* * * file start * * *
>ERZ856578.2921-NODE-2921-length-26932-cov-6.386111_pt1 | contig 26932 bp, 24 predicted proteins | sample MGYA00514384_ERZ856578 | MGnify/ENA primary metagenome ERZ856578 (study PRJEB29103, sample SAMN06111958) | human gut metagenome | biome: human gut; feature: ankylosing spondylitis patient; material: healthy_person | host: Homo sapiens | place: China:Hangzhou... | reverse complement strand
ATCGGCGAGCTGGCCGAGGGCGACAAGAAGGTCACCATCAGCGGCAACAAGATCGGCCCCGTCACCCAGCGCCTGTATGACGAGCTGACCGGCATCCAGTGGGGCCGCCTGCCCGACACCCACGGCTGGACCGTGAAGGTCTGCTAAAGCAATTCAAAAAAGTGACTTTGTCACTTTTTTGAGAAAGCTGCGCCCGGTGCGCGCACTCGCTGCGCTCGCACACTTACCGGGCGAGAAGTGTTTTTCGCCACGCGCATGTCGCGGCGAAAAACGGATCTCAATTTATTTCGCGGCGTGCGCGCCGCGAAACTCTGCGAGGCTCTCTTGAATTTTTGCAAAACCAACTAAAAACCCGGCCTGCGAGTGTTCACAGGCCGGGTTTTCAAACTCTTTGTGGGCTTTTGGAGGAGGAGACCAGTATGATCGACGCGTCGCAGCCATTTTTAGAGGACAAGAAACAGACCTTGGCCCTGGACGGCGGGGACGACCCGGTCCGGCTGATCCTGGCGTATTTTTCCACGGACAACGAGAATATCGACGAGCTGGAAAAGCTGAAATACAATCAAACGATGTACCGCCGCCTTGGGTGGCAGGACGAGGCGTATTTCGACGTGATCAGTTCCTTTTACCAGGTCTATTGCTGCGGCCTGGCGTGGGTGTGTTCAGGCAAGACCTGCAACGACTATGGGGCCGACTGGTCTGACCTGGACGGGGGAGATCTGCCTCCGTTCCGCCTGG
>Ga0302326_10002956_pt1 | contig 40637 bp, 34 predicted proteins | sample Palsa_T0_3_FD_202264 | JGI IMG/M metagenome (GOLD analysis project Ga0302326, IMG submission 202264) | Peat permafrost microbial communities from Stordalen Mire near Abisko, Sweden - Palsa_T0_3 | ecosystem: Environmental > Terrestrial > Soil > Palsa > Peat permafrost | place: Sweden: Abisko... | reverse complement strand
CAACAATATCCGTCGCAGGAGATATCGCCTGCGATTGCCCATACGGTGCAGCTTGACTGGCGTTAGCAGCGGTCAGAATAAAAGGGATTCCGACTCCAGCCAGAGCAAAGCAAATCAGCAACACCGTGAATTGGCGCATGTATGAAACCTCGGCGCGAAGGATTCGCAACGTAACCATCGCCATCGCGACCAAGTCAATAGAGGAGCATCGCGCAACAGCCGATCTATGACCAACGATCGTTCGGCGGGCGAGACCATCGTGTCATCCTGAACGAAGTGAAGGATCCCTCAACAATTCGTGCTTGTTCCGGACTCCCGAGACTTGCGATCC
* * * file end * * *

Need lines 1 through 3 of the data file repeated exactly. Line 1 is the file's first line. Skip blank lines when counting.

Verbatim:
>ERZ856578.2921-NODE-2921-length-26932-cov-6.386111_pt1 | contig 26932 bp, 24 predicted proteins | sample MGYA00514384_ERZ856578 | MGnify/ENA primary metagenome ERZ856578 (study PRJEB29103, sample SAMN06111958) | human gut metagenome | biome: human gut; feature: ankylosing spondylitis patient; material: healthy_person | host: Homo sapiens | place: China:Hangzhou... | reverse complement strand
ATCGGCGAGCTGGCCGAGGGCGACAAGAAGGTCACCATCAGCGGCAACAAGATCGGCCCCGTCACCCAGCGCCTGTATGACGAGCTGACCGGCATCCAGTGGGGCCGCCTGCCCGACACCCACGGCTGGACCGTGAAGGTCTGCTAAAGCAATTCAAAAAAGTGACTTTGTCACTTTTTTGAGAAAGCTGCGCCCGGTGCGCGCACTCGCTGCGCTCGCACACTTACCGGGCGAGAAGTGTTTTTCGCCACGCGCATGTCGCGGCGAAAAACGGATCTCAATTTATTTCGCGGCGTGCGCGCCGCGAAACTCTGCGAGGCTCTCTTGAATTTTTGCAAAACCAACTAAAAACCCGGCCTGCGAGTGTTCACAGGCCGGGTTTTCAAACTCTTTGTGGGCTTTTGGAGGAGGAGACCAGTATGATCGACGCGTCGCAGCCATTTTTAGAGGACAAGAAACAGACCTTGGCCCTGGACGGCGGGGACGACCCGGTCCGGCTGATCCTGGCGTATTTTTCCACGGACAACGAGAATATCGACGAGCTGGAAAAGCTGAAATACAATCAAACGATGTACCGCCGCCTTGGGTGGCAGGACGAGGCGTATTTCGACGTGATCAGTTCCTTTTACCAGGTCTATTGCTGCGGCCTGGCGTGGGTGTGTTCAGGCAAGACCTGCAACGACTATGGGGCCGACTGGTCTGACCTGGACGGGGGAGATCTGCCTCCGTTCCGCCTGG
>Ga0302326_10002956_pt1 | contig 40637 bp, 34 predicted proteins | sample Palsa_T0_3_FD_202264 | JGI IMG/M metagenome (GOLD analysis project Ga0302326, IMG submission 202264) | Peat permafrost microbial communities from Stordalen Mire near Abisko, Sweden - Palsa_T0_3 | ecosystem: Environmental > Terrestrial > Soil > Palsa > Peat permafrost | place: Sweden: Abisko... | reverse complement strand